Earth’s Most Common Mineral

Do you know the most common mineral in planet earth? Quartz? Nope. Feldspar? Nope. Ah, you say: All that limestone, the answer must be calcite. Wrong again. OK, you think it is a trick question. Maybe it is ice with all the polar ice sheets. Nice try, ice is a mineral, but not correct.

What if I told you this mineral cannot be collected anywhere and that it was not officially named until last year even though it comprises ~38% of the earth by volume.  Why, you might ask?  How about because no one had been able to find a sample to analyze? Are you catching on?

The newly christened mineral is bridgmanite. For a long time, scientists have known that a significant portion of the earth’s lower mantle is a very dense magnesium-iron silicate mineral.  However, lacking a sample they could not characterize the material and without crystal structure information it could not be properly studied and named.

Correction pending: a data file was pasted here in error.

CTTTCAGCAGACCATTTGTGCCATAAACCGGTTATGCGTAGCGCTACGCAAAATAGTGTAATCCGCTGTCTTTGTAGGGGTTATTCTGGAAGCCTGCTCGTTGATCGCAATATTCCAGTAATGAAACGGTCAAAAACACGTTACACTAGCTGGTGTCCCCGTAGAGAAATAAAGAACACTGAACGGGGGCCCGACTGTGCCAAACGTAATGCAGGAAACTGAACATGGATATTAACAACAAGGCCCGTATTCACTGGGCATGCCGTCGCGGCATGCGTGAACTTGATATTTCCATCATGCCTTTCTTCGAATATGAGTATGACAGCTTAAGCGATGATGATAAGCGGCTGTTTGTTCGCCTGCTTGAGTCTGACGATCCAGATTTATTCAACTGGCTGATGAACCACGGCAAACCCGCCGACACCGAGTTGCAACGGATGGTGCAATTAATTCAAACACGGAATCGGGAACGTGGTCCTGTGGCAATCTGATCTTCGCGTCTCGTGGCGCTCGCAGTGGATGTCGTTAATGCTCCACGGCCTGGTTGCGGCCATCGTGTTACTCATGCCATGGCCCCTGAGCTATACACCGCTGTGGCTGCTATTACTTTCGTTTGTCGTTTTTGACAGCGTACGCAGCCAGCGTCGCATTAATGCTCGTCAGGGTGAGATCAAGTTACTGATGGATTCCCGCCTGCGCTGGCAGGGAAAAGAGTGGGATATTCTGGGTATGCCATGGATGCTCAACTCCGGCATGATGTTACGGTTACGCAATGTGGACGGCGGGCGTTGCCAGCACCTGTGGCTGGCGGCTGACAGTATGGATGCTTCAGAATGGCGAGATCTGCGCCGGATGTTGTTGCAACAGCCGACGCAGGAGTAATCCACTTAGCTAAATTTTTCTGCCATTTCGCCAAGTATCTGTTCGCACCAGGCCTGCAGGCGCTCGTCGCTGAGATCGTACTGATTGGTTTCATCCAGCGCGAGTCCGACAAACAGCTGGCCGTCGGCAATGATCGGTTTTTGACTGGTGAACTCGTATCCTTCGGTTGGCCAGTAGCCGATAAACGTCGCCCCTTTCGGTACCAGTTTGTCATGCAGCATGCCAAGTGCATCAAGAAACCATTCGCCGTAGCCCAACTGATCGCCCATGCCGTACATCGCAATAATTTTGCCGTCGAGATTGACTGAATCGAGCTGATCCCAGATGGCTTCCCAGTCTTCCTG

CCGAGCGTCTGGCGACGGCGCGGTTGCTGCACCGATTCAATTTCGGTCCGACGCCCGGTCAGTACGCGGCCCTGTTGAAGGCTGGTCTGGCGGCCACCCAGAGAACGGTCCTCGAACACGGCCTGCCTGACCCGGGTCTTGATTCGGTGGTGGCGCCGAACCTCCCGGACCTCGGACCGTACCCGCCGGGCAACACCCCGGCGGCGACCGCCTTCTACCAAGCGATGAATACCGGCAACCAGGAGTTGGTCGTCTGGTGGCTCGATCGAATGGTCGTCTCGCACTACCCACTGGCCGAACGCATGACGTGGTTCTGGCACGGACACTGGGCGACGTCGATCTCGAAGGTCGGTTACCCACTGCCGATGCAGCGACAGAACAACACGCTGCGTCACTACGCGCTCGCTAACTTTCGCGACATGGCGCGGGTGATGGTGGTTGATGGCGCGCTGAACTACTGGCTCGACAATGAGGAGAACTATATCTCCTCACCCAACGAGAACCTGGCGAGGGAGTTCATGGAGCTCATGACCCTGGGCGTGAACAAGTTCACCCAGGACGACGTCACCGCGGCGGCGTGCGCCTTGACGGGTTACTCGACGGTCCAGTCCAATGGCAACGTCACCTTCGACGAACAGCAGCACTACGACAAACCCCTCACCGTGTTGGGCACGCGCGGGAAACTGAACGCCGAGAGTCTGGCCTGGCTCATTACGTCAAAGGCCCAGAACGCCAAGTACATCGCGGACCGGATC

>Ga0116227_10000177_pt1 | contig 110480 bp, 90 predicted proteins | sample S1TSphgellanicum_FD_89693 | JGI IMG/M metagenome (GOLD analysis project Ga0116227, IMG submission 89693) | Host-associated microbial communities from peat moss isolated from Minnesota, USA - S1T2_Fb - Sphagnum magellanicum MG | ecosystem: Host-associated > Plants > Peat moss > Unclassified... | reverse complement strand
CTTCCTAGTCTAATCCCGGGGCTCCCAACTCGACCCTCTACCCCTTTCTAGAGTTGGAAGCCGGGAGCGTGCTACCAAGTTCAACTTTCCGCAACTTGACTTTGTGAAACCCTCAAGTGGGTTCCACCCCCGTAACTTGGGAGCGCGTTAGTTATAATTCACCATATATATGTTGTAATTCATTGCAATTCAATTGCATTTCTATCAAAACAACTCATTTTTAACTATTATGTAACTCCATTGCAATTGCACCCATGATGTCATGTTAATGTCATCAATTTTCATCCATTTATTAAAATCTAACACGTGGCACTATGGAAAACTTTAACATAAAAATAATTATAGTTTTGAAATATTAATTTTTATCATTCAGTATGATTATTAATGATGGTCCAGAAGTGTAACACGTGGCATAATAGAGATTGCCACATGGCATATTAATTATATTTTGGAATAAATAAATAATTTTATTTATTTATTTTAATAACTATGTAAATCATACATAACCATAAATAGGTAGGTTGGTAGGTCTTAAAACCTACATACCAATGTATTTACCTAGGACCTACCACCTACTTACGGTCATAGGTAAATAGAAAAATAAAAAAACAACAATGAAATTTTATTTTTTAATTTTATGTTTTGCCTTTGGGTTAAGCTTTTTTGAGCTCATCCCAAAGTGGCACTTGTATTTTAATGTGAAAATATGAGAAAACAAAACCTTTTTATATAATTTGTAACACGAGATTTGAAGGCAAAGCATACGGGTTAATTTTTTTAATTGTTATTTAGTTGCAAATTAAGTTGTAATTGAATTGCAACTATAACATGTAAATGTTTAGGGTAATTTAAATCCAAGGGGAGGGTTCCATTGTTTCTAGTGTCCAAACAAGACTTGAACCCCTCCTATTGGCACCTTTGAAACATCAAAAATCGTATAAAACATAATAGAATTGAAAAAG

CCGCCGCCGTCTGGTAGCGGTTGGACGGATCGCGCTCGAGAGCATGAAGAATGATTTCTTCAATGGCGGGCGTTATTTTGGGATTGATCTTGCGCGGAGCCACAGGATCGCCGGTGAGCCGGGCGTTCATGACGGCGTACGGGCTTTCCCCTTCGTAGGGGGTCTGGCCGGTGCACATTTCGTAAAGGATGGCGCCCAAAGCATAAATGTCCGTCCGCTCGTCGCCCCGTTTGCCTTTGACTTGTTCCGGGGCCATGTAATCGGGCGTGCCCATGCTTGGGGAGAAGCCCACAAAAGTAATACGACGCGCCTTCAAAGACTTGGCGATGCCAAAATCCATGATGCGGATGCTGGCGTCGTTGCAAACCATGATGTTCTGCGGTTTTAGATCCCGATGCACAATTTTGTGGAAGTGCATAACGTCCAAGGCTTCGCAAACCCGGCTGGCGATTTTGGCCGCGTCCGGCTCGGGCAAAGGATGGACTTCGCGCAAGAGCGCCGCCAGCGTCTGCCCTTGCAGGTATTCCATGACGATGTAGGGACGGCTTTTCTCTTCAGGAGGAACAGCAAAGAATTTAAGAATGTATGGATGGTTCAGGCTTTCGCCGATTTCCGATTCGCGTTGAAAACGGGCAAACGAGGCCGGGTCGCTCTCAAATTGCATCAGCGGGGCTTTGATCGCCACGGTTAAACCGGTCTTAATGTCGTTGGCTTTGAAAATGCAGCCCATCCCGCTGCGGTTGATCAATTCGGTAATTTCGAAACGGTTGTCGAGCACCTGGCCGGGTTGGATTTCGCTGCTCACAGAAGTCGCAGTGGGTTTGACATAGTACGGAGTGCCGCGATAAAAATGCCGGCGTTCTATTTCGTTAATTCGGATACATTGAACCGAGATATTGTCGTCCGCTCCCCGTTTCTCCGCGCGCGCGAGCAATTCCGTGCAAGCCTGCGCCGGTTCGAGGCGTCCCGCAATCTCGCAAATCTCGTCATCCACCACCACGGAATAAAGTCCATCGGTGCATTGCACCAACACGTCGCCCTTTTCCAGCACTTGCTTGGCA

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Two WCGMC Workshops

On December 13th, 17 Wayne County Gem and Mineral Club members convened for a day of sawing, polishing, faceting and camaraderie.  The event marked the inaugural session in the club’s newly christened workshop.  With several saws, three polishing machines, and a faceting machine the fun commenced.   The cover photo shows Gary, Ed, Ken, and Sue working on their rocks.

Ed instructs Gary on how to facet.  In the background Scott watches Glenn adjust a slab in the polisher

Ed instructs Gary on how to facet. In the background Scott watches Glenn adjust a slab in the polisher

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